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Is AI an eco disaster?

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Virginie Marelli

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2022-03-28

Is AI an eco disaster?

You hear more and more that technology in general is not so eco friendly. What about AI? Is it also not so eco-friendly? What is the impact of developing AI models and how good is AI for the planet?

With this article, we try to demystify and understand the impact of AI on the planet and how this could be reduced.

What are the resources needed to build an AI?

To build AI models, requires a lot of resources, especially if you are building models like Bert, GPT, or in general, deep neural networks, with transformers.

BERT model uses 1,500 kWh of power over the course of 3 days. That's about 600 times more electricity than your brain uses in the same time

The reason is simple, these models need hours of training, on GPU's or even TPU's and these models need a lot of data to achieve great performances. Furthermore, before finding the best model's architecture (for solving a specific problem), there is a lot of research, parameters tuning and trials and errors. That means that the models are trained multiple times. And this is just for training. Once the model is deployed for inference, it still consumes resources to come up with the predictions. Actually, if you use the model a lot, the inference can consume even more resources than the training. Add to this, retraining of the models  (to adapt to changing data) and you come up to a nice amount of CPU, GPU, TPU and RAM usage.

You can directly translate the computation resources into energy consumption and into carbon emission (since nowadays, vast majority of the energy is still produced from fossil energies). There have been studies to evaluate the impact of training a big model.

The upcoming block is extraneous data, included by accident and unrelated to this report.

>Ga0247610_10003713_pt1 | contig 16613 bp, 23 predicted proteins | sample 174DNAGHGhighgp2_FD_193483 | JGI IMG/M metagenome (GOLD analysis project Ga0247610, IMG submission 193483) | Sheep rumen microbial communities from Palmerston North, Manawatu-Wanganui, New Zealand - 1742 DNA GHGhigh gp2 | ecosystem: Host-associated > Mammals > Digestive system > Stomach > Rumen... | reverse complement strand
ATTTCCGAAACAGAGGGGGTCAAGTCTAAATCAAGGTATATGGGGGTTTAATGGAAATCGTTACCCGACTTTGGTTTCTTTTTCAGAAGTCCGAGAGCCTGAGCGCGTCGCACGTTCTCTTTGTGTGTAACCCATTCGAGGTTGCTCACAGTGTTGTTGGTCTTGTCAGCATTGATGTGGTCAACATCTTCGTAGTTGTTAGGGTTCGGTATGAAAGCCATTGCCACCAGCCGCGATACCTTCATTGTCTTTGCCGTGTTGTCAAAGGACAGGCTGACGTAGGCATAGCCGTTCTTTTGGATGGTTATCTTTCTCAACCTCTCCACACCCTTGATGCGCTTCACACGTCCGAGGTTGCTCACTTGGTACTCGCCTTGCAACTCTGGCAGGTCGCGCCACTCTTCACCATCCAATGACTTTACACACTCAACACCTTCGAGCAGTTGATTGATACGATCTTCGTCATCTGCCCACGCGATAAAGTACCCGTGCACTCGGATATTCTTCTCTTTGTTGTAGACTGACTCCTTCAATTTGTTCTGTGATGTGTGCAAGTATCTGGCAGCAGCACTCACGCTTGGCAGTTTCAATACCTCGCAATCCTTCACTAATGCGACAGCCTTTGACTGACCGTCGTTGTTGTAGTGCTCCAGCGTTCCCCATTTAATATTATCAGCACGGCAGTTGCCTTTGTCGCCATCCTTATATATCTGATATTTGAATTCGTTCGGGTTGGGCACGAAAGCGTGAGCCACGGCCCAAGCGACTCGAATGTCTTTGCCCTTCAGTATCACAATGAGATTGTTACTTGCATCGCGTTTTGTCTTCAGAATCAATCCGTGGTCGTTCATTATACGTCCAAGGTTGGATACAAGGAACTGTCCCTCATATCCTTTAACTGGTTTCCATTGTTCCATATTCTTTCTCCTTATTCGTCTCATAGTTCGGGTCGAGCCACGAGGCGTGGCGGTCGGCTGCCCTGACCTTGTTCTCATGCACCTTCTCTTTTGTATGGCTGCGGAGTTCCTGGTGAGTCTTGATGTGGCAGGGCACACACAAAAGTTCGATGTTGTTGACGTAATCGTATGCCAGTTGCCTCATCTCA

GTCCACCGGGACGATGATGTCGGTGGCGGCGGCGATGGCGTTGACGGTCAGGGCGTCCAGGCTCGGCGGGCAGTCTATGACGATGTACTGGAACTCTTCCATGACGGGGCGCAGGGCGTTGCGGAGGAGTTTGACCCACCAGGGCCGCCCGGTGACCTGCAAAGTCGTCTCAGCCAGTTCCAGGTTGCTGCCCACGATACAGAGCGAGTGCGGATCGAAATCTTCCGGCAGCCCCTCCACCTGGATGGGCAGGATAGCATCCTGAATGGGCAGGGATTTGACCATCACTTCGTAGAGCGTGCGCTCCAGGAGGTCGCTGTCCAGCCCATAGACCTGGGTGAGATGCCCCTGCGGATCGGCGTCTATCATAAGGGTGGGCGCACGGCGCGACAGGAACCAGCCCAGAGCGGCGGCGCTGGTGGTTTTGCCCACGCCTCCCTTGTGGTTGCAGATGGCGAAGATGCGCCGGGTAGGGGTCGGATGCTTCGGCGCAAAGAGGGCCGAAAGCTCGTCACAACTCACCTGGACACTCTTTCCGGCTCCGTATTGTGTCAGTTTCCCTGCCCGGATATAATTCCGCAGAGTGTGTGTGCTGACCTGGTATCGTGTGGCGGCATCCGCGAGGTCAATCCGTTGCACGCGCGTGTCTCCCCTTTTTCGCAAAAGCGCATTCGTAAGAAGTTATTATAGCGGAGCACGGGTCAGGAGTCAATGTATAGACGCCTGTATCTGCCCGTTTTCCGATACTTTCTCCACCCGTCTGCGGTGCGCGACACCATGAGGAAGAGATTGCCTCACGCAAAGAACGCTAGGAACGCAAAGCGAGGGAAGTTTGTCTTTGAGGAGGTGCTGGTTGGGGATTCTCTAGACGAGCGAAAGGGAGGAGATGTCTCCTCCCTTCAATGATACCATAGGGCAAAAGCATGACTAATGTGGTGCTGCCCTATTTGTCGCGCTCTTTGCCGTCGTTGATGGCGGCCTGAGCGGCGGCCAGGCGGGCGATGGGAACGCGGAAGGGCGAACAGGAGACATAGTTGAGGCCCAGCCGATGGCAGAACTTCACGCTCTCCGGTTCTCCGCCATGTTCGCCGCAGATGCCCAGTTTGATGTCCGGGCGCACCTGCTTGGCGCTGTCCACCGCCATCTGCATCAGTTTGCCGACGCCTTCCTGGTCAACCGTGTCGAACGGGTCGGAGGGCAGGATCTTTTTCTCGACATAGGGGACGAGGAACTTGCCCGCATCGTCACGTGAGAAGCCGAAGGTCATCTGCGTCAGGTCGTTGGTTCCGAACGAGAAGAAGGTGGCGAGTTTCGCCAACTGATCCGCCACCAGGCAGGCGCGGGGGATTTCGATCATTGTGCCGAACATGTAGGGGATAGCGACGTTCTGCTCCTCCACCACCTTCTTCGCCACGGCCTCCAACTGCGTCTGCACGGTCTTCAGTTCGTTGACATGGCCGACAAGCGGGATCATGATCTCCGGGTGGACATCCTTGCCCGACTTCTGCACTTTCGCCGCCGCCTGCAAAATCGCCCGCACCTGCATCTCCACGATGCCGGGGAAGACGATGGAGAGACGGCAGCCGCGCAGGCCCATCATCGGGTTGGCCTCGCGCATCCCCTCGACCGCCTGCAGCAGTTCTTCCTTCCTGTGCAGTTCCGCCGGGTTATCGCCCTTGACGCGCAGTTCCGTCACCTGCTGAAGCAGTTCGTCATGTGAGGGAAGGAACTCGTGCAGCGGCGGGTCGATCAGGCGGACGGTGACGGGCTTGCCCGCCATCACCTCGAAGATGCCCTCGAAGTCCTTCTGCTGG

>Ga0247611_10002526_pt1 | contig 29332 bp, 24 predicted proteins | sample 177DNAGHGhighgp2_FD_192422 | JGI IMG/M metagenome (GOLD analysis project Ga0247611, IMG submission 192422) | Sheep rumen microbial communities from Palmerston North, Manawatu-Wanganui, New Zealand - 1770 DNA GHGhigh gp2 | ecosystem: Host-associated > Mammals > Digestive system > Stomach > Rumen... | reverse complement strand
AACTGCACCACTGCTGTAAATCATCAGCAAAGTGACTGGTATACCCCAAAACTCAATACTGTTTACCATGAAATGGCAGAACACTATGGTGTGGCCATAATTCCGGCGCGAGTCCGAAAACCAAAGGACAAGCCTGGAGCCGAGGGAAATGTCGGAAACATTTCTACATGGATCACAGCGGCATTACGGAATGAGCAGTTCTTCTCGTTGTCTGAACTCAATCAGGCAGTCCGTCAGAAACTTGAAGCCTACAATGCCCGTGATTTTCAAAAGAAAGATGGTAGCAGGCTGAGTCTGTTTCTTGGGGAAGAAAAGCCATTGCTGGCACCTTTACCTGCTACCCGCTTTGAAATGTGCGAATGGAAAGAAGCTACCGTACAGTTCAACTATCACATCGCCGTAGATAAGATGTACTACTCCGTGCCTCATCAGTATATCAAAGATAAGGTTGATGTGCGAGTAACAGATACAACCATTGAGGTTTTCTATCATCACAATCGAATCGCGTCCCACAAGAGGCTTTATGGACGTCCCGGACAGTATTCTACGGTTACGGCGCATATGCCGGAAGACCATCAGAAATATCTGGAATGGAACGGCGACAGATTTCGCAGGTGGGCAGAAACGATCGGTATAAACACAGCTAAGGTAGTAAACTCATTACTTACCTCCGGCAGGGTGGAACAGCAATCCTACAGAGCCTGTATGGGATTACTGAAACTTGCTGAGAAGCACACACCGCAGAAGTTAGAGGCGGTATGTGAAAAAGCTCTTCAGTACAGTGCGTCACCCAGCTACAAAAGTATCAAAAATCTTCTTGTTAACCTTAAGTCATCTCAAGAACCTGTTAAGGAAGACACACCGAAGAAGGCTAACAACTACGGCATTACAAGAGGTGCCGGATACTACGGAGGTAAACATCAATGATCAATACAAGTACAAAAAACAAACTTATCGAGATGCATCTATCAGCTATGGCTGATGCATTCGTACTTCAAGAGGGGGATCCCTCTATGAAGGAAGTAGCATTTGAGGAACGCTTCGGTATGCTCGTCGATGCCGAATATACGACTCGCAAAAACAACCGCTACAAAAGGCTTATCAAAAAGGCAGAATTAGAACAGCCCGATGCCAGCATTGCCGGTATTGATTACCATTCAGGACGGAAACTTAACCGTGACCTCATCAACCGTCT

And this only the visible part of the iceberg. Indeed, you need to consider the whole picture and the hidden energy costs, not only the usage of the resources when running the AI.

We've been talking about Compute power and RAM, and even if the cloud makes it very abstract and very easy to access these resources (usually in a click you can have a VM), there are still some very physical machines behind the scenes, hidden in huge data centers. Building these machines and super computers is not energy free, and furthermore, there is often a need for rare metals for chips, sensors and computers. To this, you add the cost of data centers, which needs to be cooled down due to the heat that comes from "running the AI". The cooling accounts for over 40% of the energy consumption of data centers.

Finally, something we don't always think about is the cost of transferring and storing huge amount of data, which need to transit over the network.

No need to tell, the energy that AI needs, which can be directly linked to CO2 emissions is really big.

Moore's law

Due to the omni presence of AI and its fast paced adoption, research to design more performant chips and processors goes full speed. Intel is investing billions (33), Google uses AI to design more efficient chips and NVIDIA reveals H100 GPU for AI and names it ‘world’s fastest AI supercomputer’.

Googlers and UC Berkeley academics say they have devised a way to use artificial intelligence to design faster and smaller chips that accelerate artificial intelligence.

Still, some say that Moore's law is reaching a plateau and that we may be hitting a computational bottleneck.  Models are becoming more and more complex (deep) and this is a trend that does not seem to stop.  The pace of innovation of micro processors might not be able to follow the pace of deep models development. Hardware available might not be sufficient to run the complex models at the desired level of latency and speed.

The number of transistors in a dense integrated circuit (IC) doubles about every two years. Gordon Moore in 1965

Some experts even believe that infrastructure needed to support AI could become a bottleneck for the fast pace development and we could face another AI winter.